2. Dallas/Fort Worth

I like the DFW, but if I had to pick, I'd probably choose Fort Worth over Dallas. Just because getting on the highways around Dallas feels like a life or death situation just about every time. Fort Worth doesn't feel as crazy in my opinion. Nature would be lacking compared to OKC, but you'll get more out of the city in my opinion. I've only ever visited the area, so I can't speak about it as much as OKC. Although I do know that if you move there, look for older housing! About a month ago some storms went through that almost knocked entire houses over. The weather service estimated winds to be something like 80-90mph, which is high, but that sort of wind should do little to NO damage to a well built home. I'm talking like, the walls were blown out of these houses like they were made of cardboard. The construction on some of the homes in the area is fast and cheap, so they are only barely meeting code. Find a home at least 10+ years old, I'd say.

3. Pittsburgh

I grew up outside of Pittsburgh and it's a nice little city. It has a Midwest feel mixed with Appalachian charm. I believe it has one of the greenest downtown areas in the country. You'll have no problem finding nature, even in the city. One of my favorite things to do is kayak the rivers downtown. Good skiing is less than 2 hours away too. Last I saw, Pittsburgh sort of stalled when it came to it's revitalization. It's the type of place that isn't struggling but doesn't offer much in the way of growth. Of course, this isn't an issue if your company can relocate you and you're not applying for random jobs. It's also good for housing prices because they stopped increasing. The one big downside for me, and one of the reasons I'll probably never go back, is the weather. Summer is amazing but it's almost as dreary as the pacific northwest (as is much of the great lakes region). I personally struggle with lack of sunlight, so if that' something you're wanting to stay away from, beware. Otherwise, it's a very nice place. Beware of where you buy a home. Traffic can be terrible coming in/out of the tunnels on the south and east side of the city. There are mostly 2-lane highways because of outdated infrastructure and difficult topography (Pittsburgh is built on hills surrounded by 3 rivers.)

4. From Tampa to Ft Meyers Florida

I'm listing this one because housing isn't too expensive, the weather is awesome, and you have direct access to the best beaches in Florida. If your company is setting you up with a job then you've got the hardest part taken care of. My only concern is the infamous Florida Man. People tend to get a little wild in Florida. Maybe the hot weather makes people feel a little crazy? The hurricanes wouldn't scare me away personally.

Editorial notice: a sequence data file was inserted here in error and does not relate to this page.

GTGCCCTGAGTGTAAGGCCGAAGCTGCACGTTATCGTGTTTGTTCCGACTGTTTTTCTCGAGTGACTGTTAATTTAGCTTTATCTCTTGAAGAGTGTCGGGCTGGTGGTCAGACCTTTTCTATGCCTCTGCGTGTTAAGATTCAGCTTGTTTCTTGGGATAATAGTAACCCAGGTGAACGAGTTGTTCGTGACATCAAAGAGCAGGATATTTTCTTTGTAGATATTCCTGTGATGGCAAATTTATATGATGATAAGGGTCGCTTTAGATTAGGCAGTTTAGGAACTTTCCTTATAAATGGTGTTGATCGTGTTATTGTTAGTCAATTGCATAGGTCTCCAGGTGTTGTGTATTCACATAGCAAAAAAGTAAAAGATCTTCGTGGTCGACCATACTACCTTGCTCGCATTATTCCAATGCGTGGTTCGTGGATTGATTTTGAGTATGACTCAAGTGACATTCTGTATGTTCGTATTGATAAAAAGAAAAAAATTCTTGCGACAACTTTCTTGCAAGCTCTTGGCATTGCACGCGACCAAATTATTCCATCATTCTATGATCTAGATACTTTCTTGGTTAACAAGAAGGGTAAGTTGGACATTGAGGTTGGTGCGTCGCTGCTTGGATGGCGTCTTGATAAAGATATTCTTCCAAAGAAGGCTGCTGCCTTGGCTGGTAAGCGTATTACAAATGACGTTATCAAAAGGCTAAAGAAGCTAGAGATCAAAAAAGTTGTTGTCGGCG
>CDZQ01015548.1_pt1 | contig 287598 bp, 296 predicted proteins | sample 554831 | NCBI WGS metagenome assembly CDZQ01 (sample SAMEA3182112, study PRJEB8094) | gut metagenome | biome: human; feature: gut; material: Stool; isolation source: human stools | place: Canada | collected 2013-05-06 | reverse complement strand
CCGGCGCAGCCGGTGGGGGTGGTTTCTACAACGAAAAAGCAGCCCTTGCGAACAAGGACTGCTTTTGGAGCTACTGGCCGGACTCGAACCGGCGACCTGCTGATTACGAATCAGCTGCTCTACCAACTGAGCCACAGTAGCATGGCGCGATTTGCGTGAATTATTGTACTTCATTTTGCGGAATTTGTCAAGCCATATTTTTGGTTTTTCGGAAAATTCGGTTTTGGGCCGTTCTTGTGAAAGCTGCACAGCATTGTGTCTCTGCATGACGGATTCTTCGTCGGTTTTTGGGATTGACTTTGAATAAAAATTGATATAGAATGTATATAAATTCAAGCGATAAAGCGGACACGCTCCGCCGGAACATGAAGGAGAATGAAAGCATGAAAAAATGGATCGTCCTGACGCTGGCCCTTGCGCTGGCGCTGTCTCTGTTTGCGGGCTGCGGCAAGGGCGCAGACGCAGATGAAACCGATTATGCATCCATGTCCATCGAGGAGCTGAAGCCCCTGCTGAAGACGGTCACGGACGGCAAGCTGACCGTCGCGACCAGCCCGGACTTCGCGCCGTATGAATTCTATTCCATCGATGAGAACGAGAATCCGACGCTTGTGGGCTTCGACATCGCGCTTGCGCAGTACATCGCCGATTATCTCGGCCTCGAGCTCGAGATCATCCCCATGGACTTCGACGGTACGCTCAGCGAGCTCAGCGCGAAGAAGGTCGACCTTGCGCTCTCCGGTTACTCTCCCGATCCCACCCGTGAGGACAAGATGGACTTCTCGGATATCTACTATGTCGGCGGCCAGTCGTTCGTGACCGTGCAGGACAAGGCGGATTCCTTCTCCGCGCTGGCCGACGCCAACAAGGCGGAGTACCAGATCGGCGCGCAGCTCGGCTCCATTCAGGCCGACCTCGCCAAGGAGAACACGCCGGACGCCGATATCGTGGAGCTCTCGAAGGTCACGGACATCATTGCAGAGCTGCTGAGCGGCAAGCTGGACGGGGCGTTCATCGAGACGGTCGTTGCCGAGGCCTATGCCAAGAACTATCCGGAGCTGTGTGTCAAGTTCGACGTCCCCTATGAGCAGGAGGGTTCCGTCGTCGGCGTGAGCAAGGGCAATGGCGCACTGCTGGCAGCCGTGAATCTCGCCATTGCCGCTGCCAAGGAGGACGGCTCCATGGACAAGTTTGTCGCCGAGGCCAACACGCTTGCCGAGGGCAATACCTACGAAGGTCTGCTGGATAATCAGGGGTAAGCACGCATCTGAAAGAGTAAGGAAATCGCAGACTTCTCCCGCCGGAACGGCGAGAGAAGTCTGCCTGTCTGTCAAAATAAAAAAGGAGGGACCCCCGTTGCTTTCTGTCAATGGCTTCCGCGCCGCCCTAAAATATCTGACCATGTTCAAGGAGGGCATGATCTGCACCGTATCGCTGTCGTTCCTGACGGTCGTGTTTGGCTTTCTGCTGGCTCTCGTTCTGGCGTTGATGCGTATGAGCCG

5. Rapid City South Dakota

This one might break your 'not too cold' rule, but for some reason I feel like these small plains cities can be charming. I liked this area specifically because it's so different from what I'm used to, and it's close to the black hills, which I love. Having said that, I don't know if it would be a good place to settle down for the next 10 years. I personally think I'd like being there for a year or 2 before wanting to leave because I get bored easily. I also don't know much about the area otherwise, but I'm listing it anyway because it's different. (Add Casper and Cheyenne WY to this list for similar reasons)

6. Colorado Springs

I love Colorado but hate the idea of living in Denver. It expanded too fast for it's own good, and Boulder is too expensive for it's own good. I've never been to Colorado Springs, but that's where I would look next. I hear you're actually closer to the mountains in CS than Denver anyway, and it comes without the crowds. Having said that, you'll be surrounded by californians as they take over the state, so keep that in mind!
You have a very good description of Pittsburgh and summarized my feelings about it exactly. I lived there for 3.5 years. I agree with the weather - my first summer out there didn't even feel like summer because it was overcast almost every day. Agree with the traffic and terrain too - downtown was kind of a pain to get to.